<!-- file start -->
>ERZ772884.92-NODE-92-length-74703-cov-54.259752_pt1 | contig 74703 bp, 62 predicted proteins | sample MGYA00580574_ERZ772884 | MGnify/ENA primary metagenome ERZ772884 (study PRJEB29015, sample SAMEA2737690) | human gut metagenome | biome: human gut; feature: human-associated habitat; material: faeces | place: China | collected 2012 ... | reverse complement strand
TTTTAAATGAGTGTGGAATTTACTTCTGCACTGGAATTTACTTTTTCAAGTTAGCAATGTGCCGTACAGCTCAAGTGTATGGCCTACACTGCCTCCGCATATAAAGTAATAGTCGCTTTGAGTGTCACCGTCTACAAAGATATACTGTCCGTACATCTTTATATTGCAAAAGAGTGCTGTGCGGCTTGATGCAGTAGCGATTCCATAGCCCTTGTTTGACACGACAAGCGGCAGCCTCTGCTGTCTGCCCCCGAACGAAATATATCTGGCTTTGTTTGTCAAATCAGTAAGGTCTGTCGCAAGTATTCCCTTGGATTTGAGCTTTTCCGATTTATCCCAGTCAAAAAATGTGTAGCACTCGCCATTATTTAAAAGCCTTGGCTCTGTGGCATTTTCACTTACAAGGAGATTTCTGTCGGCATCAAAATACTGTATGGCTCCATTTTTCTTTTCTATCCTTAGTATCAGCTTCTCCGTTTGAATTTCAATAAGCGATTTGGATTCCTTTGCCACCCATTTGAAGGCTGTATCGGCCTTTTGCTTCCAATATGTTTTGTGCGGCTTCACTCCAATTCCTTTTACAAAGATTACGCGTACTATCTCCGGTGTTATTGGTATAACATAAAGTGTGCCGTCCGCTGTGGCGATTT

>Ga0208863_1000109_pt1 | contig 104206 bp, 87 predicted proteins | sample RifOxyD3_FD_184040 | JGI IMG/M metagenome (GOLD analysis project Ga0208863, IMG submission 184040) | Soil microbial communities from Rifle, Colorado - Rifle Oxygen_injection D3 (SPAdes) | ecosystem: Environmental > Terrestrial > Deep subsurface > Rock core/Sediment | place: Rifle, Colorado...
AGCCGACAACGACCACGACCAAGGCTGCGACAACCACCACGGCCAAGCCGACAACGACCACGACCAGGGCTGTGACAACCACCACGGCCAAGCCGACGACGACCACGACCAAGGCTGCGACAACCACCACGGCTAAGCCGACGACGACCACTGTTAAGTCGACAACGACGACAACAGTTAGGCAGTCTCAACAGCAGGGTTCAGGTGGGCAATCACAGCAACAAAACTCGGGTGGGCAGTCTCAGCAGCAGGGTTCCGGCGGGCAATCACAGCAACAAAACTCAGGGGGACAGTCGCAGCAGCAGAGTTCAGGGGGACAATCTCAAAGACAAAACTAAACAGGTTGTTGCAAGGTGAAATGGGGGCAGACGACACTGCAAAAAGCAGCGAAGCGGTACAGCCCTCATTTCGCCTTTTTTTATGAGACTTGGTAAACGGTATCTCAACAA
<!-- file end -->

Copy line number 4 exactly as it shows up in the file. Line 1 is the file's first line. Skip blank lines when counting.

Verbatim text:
AGCCGACAACGACCACGACCAAGGCTGCGACAACCACCACGGCCAAGCCGACAACGACCACGACCAGGGCTGTGACAACCACCACGGCCAAGCCGACGACGACCACGACCAAGGCTGCGACAACCACCACGGCTAAGCCGACGACGACCACTGTTAAGTCGACAACGACGACAACAGTTAGGCAGTCTCAACAGCAGGGTTCAGGTGGGCAATCACAGCAACAAAACTCGGGTGGGCAGTCTCAGCAGCAGGGTTCCGGCGGGCAATCACAGCAACAAAACTCAGGGGGACAGTCGCAGCAGCAGAGTTCAGGGGGACAATCTCAAAGACAAAACTAAACAGGTTGTTGCAAGGTGAAATGGGGGCAGACGACACTGCAAAAAGCAGCGAAGCGGTACAGCCCTCATTTCGCCTTTTTTTATGAGACTTGGTAAACGGTATCTCAACAA